The End Is Just the Beginning

Written by Mike Bender
Illustrated by Diana Mayo
40 pages  •  Published 2021 (Crown Books for Young Readers)
Book cover
Recommended Age Range: Kindergarten through 4th grade.
Publisher's Summary: A timely message of hope and comfort, this stunning picture book is the perfect treasure to share with anyone trying to navigate these uncertain times—or any life transition! Starting a book at the end may seem confusing. But the end of one thing is just the beginning of something new in this innovative and heartfelt book.
Book cover

Dr. Annie's Takeaways

Recommended for: This book will likely resonate best with a verbally-oriented child who will understand and connect with the book’s message that all endings are the beginning of something new. This message is actually quite profound and may be reassuring to a child who struggles with endings and transitions (e.g., leaving a playdate, getting a new teacher).
Would a child like it? Some children will really connect with this idea and feel empowered by it. Others might find it a tad bit annoying or too cerebral.
Evidence-Based Practices: Cognitive Restructuring
Tone: Reflective, encouraging
Story Quality: The premise of this well-written book is that the end of one thing is the start to another. This message could be invalidating or saccharine if it were written differently, but author Mike Bender (notably, also the creator of Awkward Family Photos and screenwriter of Not Another Teen Movie) manages to make this book feel profound and refreshing. It was published in Spring of 2021, right as the darkest days of the COVID pandemic were ending, and it reminds us that life is full of new chapters and new beginnings.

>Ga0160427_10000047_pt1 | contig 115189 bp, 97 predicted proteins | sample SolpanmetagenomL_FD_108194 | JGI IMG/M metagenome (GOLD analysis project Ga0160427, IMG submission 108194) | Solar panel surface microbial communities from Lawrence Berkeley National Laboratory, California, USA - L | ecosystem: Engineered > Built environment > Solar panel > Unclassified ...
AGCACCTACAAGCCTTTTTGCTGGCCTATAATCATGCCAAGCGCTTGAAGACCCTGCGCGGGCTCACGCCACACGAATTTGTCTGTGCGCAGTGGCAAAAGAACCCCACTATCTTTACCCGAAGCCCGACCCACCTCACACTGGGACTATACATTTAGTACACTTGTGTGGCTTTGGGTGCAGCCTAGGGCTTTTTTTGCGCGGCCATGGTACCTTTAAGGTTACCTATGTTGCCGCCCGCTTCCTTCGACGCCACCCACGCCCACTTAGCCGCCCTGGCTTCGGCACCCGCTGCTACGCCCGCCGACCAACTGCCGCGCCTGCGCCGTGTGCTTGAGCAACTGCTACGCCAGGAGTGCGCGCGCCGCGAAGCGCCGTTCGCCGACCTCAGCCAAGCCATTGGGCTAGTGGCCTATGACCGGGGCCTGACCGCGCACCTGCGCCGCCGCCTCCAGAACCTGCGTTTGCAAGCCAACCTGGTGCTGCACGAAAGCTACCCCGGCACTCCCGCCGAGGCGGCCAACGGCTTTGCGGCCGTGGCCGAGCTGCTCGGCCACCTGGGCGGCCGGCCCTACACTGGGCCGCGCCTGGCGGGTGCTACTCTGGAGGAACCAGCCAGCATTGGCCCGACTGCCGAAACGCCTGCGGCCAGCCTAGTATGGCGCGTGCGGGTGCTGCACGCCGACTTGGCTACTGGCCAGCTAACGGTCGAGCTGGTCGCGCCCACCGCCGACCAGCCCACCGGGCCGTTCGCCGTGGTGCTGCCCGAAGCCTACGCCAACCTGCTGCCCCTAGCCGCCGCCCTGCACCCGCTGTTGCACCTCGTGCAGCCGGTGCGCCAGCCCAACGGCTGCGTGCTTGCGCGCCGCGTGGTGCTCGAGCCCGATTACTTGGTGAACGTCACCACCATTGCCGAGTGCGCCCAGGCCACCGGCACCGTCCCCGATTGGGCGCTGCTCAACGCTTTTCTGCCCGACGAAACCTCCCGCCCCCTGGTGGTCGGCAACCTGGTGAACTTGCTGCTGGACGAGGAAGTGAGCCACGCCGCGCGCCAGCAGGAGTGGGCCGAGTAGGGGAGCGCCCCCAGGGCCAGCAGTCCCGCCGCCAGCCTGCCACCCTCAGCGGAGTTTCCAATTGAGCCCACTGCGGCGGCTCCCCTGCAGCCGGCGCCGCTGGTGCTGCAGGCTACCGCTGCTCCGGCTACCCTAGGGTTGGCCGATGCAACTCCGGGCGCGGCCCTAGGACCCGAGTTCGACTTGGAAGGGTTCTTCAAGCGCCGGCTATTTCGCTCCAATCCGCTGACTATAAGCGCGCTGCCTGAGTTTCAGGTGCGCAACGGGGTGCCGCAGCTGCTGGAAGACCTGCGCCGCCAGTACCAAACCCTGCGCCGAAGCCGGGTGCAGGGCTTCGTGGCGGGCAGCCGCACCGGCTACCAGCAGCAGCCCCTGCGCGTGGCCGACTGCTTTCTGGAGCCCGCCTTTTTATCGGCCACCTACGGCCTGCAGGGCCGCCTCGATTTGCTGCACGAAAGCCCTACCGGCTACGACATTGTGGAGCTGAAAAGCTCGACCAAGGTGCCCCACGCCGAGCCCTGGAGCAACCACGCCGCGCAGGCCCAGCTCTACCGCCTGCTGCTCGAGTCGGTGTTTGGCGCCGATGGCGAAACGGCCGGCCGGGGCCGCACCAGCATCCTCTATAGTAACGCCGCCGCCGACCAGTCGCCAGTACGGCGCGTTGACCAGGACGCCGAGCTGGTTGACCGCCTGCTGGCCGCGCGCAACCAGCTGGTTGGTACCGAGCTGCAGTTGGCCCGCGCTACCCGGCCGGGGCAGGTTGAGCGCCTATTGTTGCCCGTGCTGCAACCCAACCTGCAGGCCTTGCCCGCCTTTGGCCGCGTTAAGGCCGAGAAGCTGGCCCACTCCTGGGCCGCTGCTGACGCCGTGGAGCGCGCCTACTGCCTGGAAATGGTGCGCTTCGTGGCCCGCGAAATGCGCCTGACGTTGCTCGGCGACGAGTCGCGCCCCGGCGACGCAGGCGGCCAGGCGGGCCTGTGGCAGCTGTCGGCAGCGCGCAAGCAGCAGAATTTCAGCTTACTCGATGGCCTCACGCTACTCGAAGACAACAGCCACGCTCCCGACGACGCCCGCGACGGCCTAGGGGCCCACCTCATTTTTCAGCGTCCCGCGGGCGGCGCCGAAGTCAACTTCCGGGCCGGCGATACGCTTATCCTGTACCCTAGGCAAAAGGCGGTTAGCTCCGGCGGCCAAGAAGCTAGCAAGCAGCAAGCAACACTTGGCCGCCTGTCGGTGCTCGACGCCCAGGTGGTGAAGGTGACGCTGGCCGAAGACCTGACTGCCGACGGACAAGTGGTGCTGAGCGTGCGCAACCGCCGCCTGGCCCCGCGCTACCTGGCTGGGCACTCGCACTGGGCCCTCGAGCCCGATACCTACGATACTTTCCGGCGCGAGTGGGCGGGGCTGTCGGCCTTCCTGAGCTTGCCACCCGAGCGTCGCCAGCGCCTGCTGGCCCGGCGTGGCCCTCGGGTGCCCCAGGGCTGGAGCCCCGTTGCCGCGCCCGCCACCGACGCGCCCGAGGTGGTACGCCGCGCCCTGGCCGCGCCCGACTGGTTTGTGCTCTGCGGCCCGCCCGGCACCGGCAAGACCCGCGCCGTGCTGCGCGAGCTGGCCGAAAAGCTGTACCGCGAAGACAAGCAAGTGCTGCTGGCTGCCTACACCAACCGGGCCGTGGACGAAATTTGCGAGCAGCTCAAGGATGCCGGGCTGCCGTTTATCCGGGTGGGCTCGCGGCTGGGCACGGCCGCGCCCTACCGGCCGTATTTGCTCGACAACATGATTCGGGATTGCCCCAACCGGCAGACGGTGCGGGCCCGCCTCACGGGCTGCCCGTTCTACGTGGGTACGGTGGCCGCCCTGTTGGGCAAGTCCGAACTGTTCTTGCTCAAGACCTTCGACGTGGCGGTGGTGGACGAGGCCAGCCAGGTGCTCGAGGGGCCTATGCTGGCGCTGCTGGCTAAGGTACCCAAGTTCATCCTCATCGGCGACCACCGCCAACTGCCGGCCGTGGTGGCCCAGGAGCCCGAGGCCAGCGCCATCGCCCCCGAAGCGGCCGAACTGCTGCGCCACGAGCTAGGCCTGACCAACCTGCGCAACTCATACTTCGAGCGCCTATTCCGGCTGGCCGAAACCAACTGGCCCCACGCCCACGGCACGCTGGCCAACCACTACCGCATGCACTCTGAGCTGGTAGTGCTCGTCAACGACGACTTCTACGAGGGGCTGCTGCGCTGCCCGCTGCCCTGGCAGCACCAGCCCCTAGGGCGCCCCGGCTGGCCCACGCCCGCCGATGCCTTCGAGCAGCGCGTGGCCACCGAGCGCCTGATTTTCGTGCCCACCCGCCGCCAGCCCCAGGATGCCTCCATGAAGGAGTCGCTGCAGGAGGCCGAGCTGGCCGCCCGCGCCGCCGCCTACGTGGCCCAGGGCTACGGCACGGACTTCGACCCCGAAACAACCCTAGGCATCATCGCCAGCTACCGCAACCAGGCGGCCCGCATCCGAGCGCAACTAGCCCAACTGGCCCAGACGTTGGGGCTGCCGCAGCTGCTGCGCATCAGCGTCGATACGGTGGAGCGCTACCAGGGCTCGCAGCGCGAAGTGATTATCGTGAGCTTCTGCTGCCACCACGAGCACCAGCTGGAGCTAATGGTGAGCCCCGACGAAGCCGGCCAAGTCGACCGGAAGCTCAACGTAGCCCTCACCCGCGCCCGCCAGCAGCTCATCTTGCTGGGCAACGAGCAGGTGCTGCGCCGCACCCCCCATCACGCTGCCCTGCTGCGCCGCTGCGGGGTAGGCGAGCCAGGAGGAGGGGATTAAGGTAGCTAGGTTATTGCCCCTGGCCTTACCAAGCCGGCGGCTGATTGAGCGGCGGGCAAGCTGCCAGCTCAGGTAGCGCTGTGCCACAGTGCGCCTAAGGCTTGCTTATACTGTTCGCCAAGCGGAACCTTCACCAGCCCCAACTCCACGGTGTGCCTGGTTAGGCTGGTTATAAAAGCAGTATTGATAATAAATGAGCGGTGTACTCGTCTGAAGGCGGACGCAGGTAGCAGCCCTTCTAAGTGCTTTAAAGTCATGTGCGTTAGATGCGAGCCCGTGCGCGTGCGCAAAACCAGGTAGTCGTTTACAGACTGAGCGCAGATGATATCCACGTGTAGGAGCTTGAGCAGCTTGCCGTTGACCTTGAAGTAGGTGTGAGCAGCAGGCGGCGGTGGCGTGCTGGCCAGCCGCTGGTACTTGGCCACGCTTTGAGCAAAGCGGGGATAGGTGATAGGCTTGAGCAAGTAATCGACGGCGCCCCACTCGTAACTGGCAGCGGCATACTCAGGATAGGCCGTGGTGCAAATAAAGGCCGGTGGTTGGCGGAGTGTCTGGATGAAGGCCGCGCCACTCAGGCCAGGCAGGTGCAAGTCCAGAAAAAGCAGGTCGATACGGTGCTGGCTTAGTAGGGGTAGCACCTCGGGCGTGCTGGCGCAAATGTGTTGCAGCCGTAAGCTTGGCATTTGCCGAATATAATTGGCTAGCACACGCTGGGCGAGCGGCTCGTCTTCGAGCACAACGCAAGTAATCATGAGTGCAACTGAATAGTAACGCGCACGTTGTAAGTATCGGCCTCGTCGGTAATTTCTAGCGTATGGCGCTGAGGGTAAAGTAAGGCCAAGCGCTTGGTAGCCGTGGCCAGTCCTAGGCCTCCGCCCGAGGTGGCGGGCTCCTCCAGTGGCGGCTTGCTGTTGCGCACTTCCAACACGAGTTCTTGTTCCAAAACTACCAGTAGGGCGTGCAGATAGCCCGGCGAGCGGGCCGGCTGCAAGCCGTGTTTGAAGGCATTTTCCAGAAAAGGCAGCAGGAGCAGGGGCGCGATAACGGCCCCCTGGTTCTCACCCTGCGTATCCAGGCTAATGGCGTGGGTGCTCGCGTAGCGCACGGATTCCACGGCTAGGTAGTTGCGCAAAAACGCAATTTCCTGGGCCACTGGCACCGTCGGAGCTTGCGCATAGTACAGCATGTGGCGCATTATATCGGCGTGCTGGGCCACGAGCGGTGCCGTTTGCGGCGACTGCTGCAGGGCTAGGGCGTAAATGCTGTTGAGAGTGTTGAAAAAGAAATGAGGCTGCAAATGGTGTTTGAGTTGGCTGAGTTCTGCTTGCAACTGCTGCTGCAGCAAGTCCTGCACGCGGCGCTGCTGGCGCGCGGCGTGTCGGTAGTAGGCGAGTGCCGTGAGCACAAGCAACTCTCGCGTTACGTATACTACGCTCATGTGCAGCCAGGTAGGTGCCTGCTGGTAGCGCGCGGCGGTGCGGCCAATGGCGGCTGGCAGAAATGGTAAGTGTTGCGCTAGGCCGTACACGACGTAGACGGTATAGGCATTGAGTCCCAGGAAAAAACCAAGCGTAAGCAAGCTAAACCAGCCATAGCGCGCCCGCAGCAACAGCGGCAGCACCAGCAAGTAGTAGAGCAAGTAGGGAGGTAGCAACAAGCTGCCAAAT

Illustrations: Lovely watercolor illustrations in soft colors.
Representation: The illustrations feature two friends–a White boy and a Black girl. The text does not mention them; it is written in second person, directly to the reader. There is a page that mentions snow melting in winter, which would only apply to children living in certain climates.
Psychological Practices: This book helps children to reframe endings as the beginning of something new. When applied indiscriminately, this strategy can be invalidating (e.g., “I know you’re sad about your favorite toy breaking, but this is the start of finding a new favorite toy!”). However, it can be a reassuring tool in a child’s coping toolkit (especially if “and” is used rather than “but”), and it’s applicable to many situations. Baseball season ends, and soccer season starts. Second grade ends, and third grade starts. A playdate ends, and a relaxing evening with family starts. It is important to create space for a child’s sadness about endings; with time, they will see the beginnings too.
Concerns: There’s a page that says, “And if you’re really well behaved, the end of dessert might just be the beginning of MORE dessert.” I’m not categorically against food being used as a reward sometimes (e.g., going out for ice cream following a feared vaccination appointment), but I generally discourage parents from using access to food as a reward or punishment. Many families are also moving away from this strategy, so it feels a bit outdated despite the recent publication date.

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